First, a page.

Moody’s has lowered its outlook on the US homebuilding industry to stable from positive given its expectations for the industry’s fundamental business conditions over the next 12 to 18 months.
In a research note, Moody’s predicts slower growth ahead for the industry due to macro factors and recent order trends. Average gross margins dipping below 20% and annual industry revenue growth falling below 10% would trigger a change in outlook, and Moody’s said it now believes the latter is likely to occur in 2019.
Moody’s said there are increasing indications of a slowdown. It listed three that are especially troublesome: steadily rising mortgage rates, declining affordability, and ballooning inventories.
However, positive signals remain. Moody’s noted that consumer confidence, which is near a 20-year high; initial claims for unemployment, which recently hit a 49-year low; and other underlying drivers of the industry's health remain solid.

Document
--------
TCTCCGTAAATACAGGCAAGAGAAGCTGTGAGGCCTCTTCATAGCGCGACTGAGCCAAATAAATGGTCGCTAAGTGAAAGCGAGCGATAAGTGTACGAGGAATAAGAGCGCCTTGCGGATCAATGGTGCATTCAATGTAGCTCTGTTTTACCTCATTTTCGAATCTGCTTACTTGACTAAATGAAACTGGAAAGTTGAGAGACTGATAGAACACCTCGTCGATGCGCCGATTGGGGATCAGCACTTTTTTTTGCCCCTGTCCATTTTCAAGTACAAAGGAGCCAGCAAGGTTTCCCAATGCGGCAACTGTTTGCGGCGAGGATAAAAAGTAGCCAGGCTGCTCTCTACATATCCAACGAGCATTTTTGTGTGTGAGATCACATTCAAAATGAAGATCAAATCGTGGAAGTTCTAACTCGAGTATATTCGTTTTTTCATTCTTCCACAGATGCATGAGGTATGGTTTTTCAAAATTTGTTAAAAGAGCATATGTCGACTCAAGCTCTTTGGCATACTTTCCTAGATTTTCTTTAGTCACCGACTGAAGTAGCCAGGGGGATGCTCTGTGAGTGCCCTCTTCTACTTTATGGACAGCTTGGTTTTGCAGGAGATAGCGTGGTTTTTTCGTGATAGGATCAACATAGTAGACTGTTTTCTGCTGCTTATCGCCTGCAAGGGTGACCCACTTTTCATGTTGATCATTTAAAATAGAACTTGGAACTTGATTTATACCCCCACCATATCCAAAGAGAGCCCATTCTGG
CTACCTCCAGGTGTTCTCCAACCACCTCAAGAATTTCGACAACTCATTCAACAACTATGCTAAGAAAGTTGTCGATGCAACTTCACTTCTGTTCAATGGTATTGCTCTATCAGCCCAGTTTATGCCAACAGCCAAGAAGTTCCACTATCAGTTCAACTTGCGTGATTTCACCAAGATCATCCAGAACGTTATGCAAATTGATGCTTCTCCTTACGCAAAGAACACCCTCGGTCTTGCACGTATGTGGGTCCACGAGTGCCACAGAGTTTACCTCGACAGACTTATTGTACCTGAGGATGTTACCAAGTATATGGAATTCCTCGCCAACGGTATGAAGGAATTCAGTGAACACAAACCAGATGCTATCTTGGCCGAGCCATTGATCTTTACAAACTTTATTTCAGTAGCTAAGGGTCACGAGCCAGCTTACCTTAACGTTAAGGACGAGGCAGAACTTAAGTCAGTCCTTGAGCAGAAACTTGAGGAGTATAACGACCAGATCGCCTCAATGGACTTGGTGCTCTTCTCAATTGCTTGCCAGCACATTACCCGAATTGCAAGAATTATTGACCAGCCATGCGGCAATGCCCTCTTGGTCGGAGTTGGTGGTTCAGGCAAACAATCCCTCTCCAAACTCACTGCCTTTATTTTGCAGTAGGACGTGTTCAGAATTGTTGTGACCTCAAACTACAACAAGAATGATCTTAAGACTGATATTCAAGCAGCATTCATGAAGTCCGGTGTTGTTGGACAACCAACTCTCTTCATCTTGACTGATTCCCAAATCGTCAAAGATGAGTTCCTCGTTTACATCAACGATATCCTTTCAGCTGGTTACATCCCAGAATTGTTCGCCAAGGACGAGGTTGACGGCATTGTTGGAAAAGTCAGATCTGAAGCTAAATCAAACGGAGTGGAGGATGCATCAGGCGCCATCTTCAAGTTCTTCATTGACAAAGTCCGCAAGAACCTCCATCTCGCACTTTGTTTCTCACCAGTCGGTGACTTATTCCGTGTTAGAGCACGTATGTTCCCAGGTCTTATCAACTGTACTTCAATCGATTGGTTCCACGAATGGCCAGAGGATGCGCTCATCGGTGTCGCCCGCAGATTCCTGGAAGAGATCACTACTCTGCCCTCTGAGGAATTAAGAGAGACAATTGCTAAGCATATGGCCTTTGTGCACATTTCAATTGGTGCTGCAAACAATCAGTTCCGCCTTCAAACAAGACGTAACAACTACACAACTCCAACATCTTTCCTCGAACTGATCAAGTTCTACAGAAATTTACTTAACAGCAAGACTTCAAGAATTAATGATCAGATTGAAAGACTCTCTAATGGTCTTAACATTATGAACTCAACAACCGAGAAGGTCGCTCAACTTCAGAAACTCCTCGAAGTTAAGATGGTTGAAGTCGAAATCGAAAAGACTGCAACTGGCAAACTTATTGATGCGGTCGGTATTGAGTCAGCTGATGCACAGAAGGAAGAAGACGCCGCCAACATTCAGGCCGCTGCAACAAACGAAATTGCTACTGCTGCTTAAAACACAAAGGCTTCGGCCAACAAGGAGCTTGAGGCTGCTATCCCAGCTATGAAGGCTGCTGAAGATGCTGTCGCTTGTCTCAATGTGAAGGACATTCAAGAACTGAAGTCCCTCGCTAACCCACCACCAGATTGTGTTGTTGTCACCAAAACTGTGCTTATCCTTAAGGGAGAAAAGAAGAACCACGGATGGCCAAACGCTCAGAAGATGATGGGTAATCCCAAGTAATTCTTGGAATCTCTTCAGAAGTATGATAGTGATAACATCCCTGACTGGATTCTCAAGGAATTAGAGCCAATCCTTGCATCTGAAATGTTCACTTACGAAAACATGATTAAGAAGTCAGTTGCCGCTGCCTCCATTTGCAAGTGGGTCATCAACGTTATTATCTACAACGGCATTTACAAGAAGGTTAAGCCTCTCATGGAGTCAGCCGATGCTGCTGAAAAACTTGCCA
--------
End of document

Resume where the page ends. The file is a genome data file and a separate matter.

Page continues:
Moody’s now believes that industry revenue growth in 2019 will fall below 10% and land in the 6% to 8% range. Moody’s said it does not see a return to the robust order books of the last few years that produced superior revenue growth. It noted, however, that current buyer softness may be temporary given the currently strong underlying industry fundamentals.
D.R. Horton and Lennar are likely to exceed those revenue expectations, Moody’s said. Meanwhile, Hovnanian Enterprises is the homebuilder most likely to be hurt by an industry slowdown.